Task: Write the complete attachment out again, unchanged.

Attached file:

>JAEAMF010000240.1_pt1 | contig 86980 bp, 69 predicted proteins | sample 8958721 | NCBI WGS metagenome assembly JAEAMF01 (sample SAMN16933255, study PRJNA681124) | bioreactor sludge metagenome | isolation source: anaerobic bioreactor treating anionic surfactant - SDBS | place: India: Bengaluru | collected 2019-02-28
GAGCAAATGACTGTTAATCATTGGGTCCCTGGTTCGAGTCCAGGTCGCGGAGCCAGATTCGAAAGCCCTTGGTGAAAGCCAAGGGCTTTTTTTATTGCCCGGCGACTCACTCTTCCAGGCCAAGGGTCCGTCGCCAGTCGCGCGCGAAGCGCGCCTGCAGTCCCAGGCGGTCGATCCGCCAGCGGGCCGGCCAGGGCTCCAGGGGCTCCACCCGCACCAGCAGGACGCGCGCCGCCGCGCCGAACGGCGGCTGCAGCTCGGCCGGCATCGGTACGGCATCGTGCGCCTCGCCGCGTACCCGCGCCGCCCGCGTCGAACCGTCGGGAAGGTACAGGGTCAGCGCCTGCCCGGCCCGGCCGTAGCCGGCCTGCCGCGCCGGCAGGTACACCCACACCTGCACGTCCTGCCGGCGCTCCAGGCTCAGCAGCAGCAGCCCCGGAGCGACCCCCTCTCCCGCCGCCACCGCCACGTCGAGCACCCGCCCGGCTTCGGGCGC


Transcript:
>JAEAMF010000240.1_pt1 | contig 86980 bp, 69 predicted proteins | sample 8958721 | NCBI WGS metagenome assembly JAEAMF01 (sample SAMN16933255, study PRJNA681124) | bioreactor sludge metagenome | isolation source: anaerobic bioreactor treating anionic surfactant - SDBS | place: India: Bengaluru | collected 2019-02-28
GAGCAAATGACTGTTAATCATTGGGTCCCTGGTTCGAGTCCAGGTCGCGGAGCCAGATTCGAAAGCCCTTGGTGAAAGCCAAGGGCTTTTTTTATTGCCCGGCGACTCACTCTTCCAGGCCAAGGGTCCGTCGCCAGTCGCGCGCGAAGCGCGCCTGCAGTCCCAGGCGGTCGATCCGCCAGCGGGCCGGCCAGGGCTCCAGGGGCTCCACCCGCACCAGCAGGACGCGCGCCGCCGCGCCGAACGGCGGCTGCAGCTCGGCCGGCATCGGTACGGCATCGTGCGCCTCGCCGCGTACCCGCGCCGCCCGCGTCGAACCGTCGGGAAGGTACAGGGTCAGCGCCTGCCCGGCCCGGCCGTAGCCGGCCTGCCGCGCCGGCAGGTACACCCACACCTGCACGTCCTGCCGGCGCTCCAGGCTCAGCAGCAGCAGCCCCGGAGCGACCCCCTCTCCCGCCGCCACCGCCACGTCGAGCACCCGCCCGGCTTCGGGCGC